More generally, you can have a fruitful discussion about a topic only if it doesn't engage the identities of any of the participants. What makes politics and religion such minefields is that they engage so many people's identities. But you could in principle have a useful conversation about them with some people. And there are other topics that might seem harmless, like the relative merits of Ford and Chevy pickup trucks, that you couldn't safely talk about with others.

The most intriguing thing about this theory, if it's right, is that it explains not merely which kinds of discussions to avoid, but how to have better ideas. If people can't think clearly about anything that has become part of their identity, then all other things being equal, the best plan is to let as few things into your identity as possible. [2]

Most people reading this will already be fairly tolerant. But there is a step beyond thinking of yourself as x but tolerating y: not even to consider yourself an x. The more labels you have for yourself, the dumber they make you.


[1] When that happens, it tends to happen fast, like a core going critical. The threshold for participating goes down to zero, which brings in more people. And they tend to say incendiary things, which draw more and angrier counter-arguments.

[2] There may be some things it's a net win to include in your identity. For example, being a scientist. But arguably that is more of a placeholder than an actual labelike putting NMI on a form that asks for your middle initialecause it doesn't commit you to believing anything in particular. A scientist isn't committed to believing in natural selection in the same way a biblical literalist is committed to rejecting it. All he's committed to is following the evidence wherever it leads.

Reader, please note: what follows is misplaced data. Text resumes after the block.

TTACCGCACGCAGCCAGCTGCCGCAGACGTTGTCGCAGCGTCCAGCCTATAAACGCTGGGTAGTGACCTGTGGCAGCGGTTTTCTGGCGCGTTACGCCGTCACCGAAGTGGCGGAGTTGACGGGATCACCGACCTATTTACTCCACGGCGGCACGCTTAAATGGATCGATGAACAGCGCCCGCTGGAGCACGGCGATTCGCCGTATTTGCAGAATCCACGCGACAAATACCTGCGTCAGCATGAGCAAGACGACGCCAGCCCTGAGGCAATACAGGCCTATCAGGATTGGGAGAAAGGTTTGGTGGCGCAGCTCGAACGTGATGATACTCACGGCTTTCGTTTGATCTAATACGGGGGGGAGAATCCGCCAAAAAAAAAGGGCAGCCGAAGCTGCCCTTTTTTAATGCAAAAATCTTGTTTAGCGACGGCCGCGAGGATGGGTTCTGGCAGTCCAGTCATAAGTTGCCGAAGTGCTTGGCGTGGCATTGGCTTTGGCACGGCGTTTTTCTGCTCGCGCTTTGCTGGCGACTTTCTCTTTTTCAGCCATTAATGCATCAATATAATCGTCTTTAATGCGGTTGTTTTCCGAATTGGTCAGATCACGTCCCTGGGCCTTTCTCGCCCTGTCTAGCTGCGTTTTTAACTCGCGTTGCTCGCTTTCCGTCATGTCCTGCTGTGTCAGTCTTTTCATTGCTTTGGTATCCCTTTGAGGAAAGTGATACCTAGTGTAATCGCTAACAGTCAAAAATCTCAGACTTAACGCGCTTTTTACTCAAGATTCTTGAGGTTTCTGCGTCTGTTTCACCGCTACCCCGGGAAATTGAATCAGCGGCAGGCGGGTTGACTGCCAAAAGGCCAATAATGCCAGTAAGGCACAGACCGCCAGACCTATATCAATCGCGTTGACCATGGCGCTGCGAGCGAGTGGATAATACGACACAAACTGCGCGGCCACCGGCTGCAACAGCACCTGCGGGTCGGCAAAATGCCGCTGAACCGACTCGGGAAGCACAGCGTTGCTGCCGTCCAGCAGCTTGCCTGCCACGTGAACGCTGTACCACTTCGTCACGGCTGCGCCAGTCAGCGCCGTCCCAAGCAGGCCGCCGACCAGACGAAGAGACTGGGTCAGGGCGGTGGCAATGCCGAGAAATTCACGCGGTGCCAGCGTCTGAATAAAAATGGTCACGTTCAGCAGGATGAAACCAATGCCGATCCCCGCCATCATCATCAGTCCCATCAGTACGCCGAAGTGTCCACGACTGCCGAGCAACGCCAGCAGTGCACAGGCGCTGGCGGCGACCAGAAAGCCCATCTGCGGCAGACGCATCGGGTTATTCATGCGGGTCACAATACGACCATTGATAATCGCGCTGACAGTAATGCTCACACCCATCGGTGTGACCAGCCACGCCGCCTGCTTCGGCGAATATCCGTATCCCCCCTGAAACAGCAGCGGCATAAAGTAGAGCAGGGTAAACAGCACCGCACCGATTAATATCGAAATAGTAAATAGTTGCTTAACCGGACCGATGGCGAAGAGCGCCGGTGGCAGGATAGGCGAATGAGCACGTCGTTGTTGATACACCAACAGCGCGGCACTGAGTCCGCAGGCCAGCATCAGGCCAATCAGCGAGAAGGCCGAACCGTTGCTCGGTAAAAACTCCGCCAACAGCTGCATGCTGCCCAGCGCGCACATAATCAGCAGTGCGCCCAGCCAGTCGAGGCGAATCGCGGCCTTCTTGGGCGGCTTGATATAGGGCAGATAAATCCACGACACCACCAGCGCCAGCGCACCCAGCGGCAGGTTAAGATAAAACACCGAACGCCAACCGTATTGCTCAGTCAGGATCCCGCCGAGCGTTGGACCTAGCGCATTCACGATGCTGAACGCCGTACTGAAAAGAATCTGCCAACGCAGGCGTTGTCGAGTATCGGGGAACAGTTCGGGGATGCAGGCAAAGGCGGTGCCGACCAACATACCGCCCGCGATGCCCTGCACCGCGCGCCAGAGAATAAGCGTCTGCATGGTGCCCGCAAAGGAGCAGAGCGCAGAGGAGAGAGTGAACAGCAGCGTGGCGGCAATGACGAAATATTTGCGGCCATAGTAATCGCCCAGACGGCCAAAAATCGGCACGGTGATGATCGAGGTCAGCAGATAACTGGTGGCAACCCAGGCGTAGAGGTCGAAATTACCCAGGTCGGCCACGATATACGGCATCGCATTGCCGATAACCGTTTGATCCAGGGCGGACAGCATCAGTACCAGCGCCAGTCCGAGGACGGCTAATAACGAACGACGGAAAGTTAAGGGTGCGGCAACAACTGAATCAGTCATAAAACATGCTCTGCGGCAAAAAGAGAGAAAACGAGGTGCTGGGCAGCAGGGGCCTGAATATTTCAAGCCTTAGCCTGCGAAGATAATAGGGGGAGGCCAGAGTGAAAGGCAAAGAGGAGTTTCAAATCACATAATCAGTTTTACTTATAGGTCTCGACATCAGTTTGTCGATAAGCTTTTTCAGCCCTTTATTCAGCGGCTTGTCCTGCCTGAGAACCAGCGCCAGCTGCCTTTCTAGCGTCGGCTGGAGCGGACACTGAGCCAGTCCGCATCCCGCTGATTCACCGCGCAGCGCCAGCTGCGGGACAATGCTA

Considering yourself a scientist is equivalent to putting a sign in a cupboard saying "this cupboard must be kept empty." Yes, strictly speaking, you're putting something in the cupboard, but not in the ordinary sense.

Thanks to Sam Altman, Trevor Blackwell, Paul Buchheit, and Robert Morris for reading drafts of this.


  1. i have often thought that political opinions are almost a matter of taste... aesthetics, if you will. As the essayist above says about the bronze age, it has more than once occurred to me that people today find history fascinating without judging its major figures. Oliver Cromwell, for instance, was at once a revolutionary figure for a nascent democracy, and a hard-line puritan. As a leader, he needed to compromise, so he was considered a turncoat by the more intense puritans, but considered a horrible purtian by the "liberals." If he were a contemporary figure our rightwing and leftwing idealogues would be tearing out their hair in anger but today we all just consider Cromwell a fascinating and complex figure.... no one judges him anymore because it is the distant past, and has become part of the infinitley complex fabric of history... but this will happen to compemporary figures too, so why do we hate or revere them so much? We all act as if our own time is the only really important time because we are living in it and we fail to consider the past or that int the future any figure will be seen as emblamatic of our time.
    Most people form their political identities by the time they are in their twenties and it is usually as a consequence of agreeing with their parents or rebelling against them.... just like with religion. It becomes part of their identity and their faith, just like religion, and if questioned by one of opposite faith, it usually brings out a spirited defense of the posttions held..... unlike a true scientist who is open to changing his/her mind/

  2. Dear Anonymous, I think you and Paul Graham (who founded Yahoo by the way) are in agreement.- RF

  3. Dear Rough Fractals:

    Everything in the multiverse is a fractal including yourself. Please see my blog on Politcs Religion and Everything taboo discussing Fibonacci, Mandelbrot, and the fractalling conscious and physical universe.

    Thank You

  4. Ruzlh: thank you for your comment. Can you send me your blog address so that I can see it? Thanks - Rough Fractals.

  5. Germain

    Just google or ruzlh..